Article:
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Sanford, Colbert sister advance in South Carolina special primary

Bruce Smith / AP

Former South Carolina Gov. Mark Sanford speaks with reporters on Tuesday, March 19, 2013, at a polling place in Charleston, S.C.

A disgraced ex-governor and the sister of a popular comedian came out victorious on Tuesday in South Carolina's special congressional primary, possibly setting the stage for an uncommonly tight race for what is normally a Republican safe seat.

Republicans in South Carolina's 1st congressional district showed forgiveness by supporting Mark Sanford after a campaign focused as much on the former governor's personal transgressions as his record. Sanford came out on top of the crowded 16-candidate Republican primary, according to the Associated Press.

Former South Carolina Governor Mark Sanford talks about attempting to revive his political career Tuesday at a South Carolina congressional primary vote.

Sanford, who gained more than 35 percent of the vote, will face a runoff election on April 2 against the second place finisher. The race for the Republican runner-up was much closer and votes were still being tallied late into the night.

Also victorious on Tuesday was Elizabeth Colbert Busch — the sister of comedian Stephen Colbert — who easily won the Democratic primary and will face off against the winner of the Republican run-off election in May.

The seat opened in December when then-Rep. Tim Scott was appointed to fill the Senate seat vacated by Jim DeMint.

Bruce Smith / AP

Elizabeth Colbert Bush, the sister of comedian Stephen Colbert, shares a laugh with reporters after voting in Mount Pleasant, S.C., on Tuesday, March 19, 2013.

Sanford's bizarre disappearance from the governor's mansion in 2009 became fodder for comedians and political onlookers alike after it was revealed he lied about hiking in the Appalachian Trail in order to visit his mistress in Argentina. He served out his term, but faced ethics fines, a divorce from his wife of 21 years, and what many thought was the end of a promising political career.

He has spent the years since asking for forgiveness and acknowledging his mistakes, but he attempted to keep the focus of his campaign on his record as a conservative spender in as a governor and in Congress. 

South Carolina congressional candidate Elizabeth Colbert Busch casts her vote Tuesday in the state's primary.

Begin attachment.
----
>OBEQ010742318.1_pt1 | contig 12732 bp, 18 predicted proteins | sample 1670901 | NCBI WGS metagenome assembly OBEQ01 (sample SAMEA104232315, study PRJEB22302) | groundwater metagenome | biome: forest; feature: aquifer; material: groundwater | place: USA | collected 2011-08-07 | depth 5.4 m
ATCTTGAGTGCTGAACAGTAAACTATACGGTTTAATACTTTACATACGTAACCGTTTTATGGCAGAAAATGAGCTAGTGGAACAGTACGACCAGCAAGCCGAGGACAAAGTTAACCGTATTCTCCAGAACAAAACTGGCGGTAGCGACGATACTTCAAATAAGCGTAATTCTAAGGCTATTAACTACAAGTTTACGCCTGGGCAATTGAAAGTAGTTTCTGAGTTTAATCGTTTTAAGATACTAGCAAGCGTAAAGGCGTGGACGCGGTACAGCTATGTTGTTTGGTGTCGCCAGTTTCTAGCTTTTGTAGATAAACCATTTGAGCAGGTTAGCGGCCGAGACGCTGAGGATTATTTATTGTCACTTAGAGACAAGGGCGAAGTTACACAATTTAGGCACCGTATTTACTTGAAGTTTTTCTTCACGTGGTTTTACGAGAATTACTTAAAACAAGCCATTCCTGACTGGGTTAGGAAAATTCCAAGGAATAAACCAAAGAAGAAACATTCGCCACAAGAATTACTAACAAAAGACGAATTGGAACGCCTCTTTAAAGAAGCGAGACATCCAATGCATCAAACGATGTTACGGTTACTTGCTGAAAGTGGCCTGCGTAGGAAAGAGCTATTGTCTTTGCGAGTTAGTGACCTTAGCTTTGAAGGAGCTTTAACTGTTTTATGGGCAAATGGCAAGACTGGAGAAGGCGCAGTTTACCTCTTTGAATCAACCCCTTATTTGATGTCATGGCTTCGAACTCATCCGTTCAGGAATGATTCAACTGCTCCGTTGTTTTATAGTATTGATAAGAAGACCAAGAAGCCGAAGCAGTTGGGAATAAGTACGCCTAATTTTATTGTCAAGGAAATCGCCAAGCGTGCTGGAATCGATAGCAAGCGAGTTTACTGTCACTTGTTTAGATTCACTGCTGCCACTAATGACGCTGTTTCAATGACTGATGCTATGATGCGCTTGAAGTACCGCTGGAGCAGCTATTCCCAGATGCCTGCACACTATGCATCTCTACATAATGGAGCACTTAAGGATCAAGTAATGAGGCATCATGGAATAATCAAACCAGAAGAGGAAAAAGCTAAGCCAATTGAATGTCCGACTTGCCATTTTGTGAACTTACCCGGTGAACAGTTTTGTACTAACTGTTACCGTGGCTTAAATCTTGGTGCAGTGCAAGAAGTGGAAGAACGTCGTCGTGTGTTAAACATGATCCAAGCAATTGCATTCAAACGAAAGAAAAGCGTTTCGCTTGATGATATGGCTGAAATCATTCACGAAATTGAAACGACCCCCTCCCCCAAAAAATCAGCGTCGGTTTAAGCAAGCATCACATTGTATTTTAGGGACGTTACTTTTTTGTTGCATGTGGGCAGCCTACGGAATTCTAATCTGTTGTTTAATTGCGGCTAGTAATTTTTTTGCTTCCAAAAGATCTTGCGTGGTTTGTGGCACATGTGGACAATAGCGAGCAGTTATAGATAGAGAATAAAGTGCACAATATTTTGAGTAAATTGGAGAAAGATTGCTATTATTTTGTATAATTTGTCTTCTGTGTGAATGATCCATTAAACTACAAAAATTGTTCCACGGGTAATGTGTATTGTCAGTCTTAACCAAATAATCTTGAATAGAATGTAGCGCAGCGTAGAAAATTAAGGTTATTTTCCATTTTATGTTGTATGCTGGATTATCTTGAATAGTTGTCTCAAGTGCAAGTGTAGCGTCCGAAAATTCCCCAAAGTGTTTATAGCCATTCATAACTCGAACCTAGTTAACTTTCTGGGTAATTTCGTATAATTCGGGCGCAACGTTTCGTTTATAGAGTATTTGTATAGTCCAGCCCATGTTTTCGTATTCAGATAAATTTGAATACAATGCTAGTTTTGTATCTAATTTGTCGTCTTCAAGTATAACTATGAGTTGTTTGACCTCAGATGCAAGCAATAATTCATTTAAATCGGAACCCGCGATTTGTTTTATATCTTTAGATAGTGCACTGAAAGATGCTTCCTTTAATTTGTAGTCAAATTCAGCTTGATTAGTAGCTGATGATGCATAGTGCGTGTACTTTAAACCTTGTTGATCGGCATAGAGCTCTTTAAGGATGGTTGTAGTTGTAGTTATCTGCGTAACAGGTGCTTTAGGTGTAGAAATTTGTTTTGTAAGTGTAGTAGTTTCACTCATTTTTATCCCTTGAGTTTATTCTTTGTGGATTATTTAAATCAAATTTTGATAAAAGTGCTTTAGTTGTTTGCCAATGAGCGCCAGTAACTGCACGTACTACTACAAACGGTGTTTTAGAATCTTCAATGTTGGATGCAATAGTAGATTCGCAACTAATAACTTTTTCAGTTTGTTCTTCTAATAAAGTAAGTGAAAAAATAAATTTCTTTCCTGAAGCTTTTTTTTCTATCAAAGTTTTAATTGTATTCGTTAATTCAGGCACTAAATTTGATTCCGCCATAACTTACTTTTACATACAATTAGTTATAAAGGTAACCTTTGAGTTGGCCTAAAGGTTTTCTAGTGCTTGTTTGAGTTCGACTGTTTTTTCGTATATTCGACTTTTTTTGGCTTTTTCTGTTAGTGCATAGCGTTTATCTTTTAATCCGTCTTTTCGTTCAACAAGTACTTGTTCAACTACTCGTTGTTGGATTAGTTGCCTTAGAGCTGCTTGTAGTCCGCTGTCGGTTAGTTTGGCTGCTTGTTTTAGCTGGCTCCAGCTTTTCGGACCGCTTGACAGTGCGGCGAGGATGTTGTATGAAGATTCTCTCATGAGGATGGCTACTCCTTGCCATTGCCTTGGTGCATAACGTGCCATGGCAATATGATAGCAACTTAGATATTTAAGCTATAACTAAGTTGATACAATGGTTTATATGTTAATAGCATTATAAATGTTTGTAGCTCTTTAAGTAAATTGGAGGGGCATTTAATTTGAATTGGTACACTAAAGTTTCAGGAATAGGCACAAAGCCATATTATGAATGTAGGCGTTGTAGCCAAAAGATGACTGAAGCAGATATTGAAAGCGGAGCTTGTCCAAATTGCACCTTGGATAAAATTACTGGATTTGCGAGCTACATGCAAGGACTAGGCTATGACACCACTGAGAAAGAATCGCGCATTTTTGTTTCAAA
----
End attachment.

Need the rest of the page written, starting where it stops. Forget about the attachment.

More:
“If we live long enough, we’re going to fail at something and I absolutely failed in my personal life and in my marriage, but one place I didn’t ever fail was with the taxpayers,” he said on the Today show last month.

Still, Republican rivals competing in the primary criticized Sanford for using his candidacy as much as a PR tour as a bid for Congress.

“His personal tour of redemption now is a disservice to the people of the Lowcountry who are looking for the next leader to represent them in Congress,” Mike Biundo, an adviser to rival candidate Andy Patrick, said in a statement.

Throughout the campaign the well-funded Sanford was seen as the GOP front runner to reach the runoff.  According to the non-profit Sunlight foundation, the former governor raised more than $300,000 with contributions from well-known Republican financiers David Koch and Foster Friess, the billionaire who largely bankrolled Rick Santorum's presidential campaign. 

Sanford also enjoys a name recognition level much higher than his rivals, fueled both by his tumultuous tenure as governor and the fact he served as the representative from South Carolina's 1st district from 1995 to 2001.

Sanford's front-runner status made the primary largely a race for second place, where Teddy Turner, son of media-mogul Ted Turner,  locked in a television ad war with Chip Limehouse. Turner painted Limehouse, a member of South Carolina's house of representatives, as a career politician. Limehouse accuses Turner of duping business investors out of millions of dollars.

Rivaling Sanford's funding on the Democratic side is Colbert Busch, whose famous brother has campaigned for her and talked about her on his satirical Comedy Central talk show.

Colbert Busch supporters argue their candidate can make inroads amongst those still unforgiving of Sanford's actions.

"I want to say to the voters of the 1st Congressional District of South Carolina, Democrats, Independents and Republicans, I have been listening and I hear you. I understand your frustrations and your aspirations. I will never stop listening to you-and I am ready to be your voice in Washington," Colbert Busch said in a statement released after her win.